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Robert Mugabe vs. Zimbabwe

Zimbabwe’s president, Robert Mugabe, and his party have been trying to blow up the power-sharing arrangement ever since neighboring states put it together last year.

They are now perilously close to succeeding. Prime Minister Morgan Tsvangirai announced last week that he and his party, the Movement for Democratic Change, would boycott cabinet meetings to protest the arrest and detention of an important party leader, one of a long series of arrests ordered by Mr. Mugabe to make power-sharing unworkable.

The departure of Mr. Tsvangirai and his allies from government would be a disaster for Zimbabwe’s long-suffering people. The Southern African Development Community, the 15-member regional organization that brokered the deal, must demand that Mr. Mugabe finally abide by its terms and spirit.

If he refuses, the community should withdraw recognition from his government and insist on new, internationally supervised elections.
Mr. Tsvangirai clearly won the first round of Zimbabwe’s 2008 presidential vote.

Then Mr. Mugabe let loose the army and thugs from his party, ZANU-PF, who made it impossible for Mr. Tsvangirai to continue campaigning for the decisive second round.

Mr. Mugabe claimed re-election by default, but few recognized his rule as legitimate. The United States and the European Union applied constructive pressure by tightening financial sanctions against Mr. Mugabe’s close associates.

At that point other African leaders should have pressed Mr. Mugabe to organize new elections or step aside. Instead, they devised a deeply flawed “power-sharing” deal. It provided for Mr. Mugabe to continue as president and Mr. Tsvangirai to be named prime minister.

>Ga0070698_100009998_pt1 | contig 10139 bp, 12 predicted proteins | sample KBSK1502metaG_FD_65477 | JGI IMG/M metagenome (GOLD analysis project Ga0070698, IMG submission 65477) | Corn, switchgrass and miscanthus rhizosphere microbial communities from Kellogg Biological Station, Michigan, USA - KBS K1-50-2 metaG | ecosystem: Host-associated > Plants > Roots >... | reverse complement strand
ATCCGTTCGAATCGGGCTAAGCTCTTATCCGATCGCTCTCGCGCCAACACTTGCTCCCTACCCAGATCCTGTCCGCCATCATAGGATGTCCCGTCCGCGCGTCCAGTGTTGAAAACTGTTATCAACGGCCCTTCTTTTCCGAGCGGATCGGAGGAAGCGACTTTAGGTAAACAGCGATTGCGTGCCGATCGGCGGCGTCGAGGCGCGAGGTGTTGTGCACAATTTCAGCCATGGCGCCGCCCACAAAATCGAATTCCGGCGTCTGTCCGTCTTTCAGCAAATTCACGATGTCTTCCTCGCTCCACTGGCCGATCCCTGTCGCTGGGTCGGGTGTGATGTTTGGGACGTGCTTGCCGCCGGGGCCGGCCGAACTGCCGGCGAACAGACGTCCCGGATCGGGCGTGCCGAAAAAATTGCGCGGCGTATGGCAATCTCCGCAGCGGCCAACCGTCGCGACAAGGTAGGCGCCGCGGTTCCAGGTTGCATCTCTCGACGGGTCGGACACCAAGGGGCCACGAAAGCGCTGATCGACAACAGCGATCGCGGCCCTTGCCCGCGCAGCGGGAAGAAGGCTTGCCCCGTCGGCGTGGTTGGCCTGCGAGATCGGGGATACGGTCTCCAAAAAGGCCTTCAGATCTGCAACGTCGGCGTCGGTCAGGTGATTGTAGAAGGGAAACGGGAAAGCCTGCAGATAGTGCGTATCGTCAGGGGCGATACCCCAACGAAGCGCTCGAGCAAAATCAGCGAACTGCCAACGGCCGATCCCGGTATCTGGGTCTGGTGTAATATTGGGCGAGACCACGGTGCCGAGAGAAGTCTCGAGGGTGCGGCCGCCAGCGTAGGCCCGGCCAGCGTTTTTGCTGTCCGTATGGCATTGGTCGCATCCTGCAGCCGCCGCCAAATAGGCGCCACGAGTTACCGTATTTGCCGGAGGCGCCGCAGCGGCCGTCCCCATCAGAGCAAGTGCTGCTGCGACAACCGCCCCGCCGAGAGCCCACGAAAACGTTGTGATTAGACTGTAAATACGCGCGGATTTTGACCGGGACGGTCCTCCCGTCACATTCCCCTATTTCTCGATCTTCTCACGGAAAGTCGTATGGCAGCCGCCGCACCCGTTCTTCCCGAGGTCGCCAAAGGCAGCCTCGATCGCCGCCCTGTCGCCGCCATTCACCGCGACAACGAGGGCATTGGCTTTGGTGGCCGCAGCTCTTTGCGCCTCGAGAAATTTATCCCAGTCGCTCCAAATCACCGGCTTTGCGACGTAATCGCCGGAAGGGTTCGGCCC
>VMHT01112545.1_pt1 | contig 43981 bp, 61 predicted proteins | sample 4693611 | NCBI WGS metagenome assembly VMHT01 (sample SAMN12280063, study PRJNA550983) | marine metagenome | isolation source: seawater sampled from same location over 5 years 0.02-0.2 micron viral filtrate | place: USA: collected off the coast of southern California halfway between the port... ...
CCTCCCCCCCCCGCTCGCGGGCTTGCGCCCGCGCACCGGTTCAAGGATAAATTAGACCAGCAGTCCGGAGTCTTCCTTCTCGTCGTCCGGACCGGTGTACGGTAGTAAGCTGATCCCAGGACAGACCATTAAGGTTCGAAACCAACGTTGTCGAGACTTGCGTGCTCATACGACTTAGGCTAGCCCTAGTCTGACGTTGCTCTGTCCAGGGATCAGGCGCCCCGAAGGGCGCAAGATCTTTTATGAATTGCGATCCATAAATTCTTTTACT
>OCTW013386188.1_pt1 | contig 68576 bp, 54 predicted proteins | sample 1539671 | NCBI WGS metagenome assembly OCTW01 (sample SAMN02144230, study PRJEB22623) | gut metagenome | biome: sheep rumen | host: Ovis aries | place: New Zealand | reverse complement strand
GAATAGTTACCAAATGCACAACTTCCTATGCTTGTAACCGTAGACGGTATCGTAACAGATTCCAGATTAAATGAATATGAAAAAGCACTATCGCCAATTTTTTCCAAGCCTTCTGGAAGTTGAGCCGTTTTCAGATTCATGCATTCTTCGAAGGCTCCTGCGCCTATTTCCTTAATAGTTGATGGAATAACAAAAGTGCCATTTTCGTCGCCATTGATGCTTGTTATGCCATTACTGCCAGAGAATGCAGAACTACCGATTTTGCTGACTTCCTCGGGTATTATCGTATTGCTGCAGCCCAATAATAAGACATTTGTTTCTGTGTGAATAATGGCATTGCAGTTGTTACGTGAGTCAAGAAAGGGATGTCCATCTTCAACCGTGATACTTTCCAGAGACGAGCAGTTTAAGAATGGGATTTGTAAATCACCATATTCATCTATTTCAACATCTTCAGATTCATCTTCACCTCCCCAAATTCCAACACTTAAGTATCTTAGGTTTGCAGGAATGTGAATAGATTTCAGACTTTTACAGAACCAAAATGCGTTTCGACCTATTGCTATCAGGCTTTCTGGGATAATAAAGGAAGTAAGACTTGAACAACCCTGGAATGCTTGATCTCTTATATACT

Cabinet jobs were apportioned. But Mr. Mugabe’s loyalists kept control of the army, police and the courts and used that power to arrest and intimidate opposition leaders, including members of the new government.

The new cabinet put honest and competent opposition leaders in charge of education, health, housing and child welfare. Their efforts, along with the help they enlisted from international relief agencies, turned back a deadly cholera epidemic and famine, slowed the crippling exodus of teachers and made it possible for Zimbabwe’s next generation to imagine a better future.

If power-sharing can be saved, those ministries need to stay in qualified hands. ZANU-PF’s grip on the army and courts must be loosened and a nonpolitical expert should be named to run the central bank.

If Mr. Mugabe won’t agree to those terms, new elections must be scheduled, with active international supervision, so that democracy, not intimidation, determines their outcome. New York Times Editorial

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